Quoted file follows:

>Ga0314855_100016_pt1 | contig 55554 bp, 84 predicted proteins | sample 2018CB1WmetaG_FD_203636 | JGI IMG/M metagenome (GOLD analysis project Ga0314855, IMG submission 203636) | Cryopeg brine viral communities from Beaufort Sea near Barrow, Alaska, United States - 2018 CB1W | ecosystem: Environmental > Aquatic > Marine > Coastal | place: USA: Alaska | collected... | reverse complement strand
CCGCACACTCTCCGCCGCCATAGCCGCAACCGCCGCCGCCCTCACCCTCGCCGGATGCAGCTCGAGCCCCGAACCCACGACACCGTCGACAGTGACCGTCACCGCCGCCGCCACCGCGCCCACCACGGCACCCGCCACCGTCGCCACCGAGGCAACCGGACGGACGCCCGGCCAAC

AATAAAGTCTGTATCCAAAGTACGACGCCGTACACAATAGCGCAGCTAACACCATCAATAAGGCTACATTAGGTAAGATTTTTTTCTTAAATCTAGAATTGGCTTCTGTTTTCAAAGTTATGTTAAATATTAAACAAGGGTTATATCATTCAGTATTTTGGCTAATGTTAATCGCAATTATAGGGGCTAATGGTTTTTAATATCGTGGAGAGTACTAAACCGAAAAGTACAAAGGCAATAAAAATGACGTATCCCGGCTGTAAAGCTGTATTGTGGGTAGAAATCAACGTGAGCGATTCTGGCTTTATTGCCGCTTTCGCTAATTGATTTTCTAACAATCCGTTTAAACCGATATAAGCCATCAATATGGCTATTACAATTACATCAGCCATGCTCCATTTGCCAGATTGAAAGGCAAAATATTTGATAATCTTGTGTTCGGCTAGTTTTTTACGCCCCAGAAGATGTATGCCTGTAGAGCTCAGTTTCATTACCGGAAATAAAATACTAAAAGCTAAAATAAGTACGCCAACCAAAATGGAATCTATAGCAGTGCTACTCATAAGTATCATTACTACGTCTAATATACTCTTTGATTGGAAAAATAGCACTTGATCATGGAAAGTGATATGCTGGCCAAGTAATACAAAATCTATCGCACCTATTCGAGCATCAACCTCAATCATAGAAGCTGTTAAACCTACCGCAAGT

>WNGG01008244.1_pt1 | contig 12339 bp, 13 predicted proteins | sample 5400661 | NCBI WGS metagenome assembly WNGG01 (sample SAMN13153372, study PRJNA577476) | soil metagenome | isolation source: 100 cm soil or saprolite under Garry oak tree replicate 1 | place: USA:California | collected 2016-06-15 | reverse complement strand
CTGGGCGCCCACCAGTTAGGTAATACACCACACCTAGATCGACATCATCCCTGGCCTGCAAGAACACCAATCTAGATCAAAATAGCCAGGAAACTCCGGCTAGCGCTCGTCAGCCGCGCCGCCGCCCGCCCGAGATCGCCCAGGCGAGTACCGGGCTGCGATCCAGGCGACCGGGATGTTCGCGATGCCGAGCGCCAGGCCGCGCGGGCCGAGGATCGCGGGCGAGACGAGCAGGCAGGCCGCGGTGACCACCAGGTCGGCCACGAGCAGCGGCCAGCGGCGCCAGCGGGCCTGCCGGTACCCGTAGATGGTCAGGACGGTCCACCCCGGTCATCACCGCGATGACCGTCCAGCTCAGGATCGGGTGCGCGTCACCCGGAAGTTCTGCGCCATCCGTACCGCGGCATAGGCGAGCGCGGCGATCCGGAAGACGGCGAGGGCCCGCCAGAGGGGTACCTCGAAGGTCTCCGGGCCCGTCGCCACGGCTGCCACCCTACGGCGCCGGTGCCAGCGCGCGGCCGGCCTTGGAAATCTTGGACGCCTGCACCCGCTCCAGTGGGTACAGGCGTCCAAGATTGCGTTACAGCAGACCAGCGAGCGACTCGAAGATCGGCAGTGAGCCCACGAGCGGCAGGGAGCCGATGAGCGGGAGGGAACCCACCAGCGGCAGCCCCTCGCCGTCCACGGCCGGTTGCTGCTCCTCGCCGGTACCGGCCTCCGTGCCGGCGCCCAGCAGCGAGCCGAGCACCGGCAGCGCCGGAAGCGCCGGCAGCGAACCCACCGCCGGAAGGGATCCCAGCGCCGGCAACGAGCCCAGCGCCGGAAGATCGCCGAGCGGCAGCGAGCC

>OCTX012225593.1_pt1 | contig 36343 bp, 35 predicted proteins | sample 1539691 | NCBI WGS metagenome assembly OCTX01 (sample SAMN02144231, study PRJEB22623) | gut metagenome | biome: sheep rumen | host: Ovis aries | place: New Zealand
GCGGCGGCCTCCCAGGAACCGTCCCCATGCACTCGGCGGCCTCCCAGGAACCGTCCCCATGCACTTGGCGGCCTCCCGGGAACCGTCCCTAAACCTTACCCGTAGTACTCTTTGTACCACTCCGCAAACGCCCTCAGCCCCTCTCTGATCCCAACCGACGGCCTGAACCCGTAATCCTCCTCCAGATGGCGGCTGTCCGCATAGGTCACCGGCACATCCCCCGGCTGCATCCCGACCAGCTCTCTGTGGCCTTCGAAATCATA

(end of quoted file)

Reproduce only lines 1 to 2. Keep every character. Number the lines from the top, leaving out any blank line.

>Ga0314855_100016_pt1 | contig 55554 bp, 84 predicted proteins | sample 2018CB1WmetaG_FD_203636 | JGI IMG/M metagenome (GOLD analysis project Ga0314855, IMG submission 203636) | Cryopeg brine viral communities from Beaufort Sea near Barrow, Alaska, United States - 2018 CB1W | ecosystem: Environmental > Aquatic > Marine > Coastal | place: USA: Alaska | collected... | reverse complement strand
CCGCACACTCTCCGCCGCCATAGCCGCAACCGCCGCCGCCCTCACCCTCGCCGGATGCAGCTCGAGCCCCGAACCCACGACACCGTCGACAGTGACCGTCACCGCCGCCGCCACCGCGCCCACCACGGCACCCGCCACCGTCGCCACCGAGGCAACCGGACGGACGCCCGGCCAAC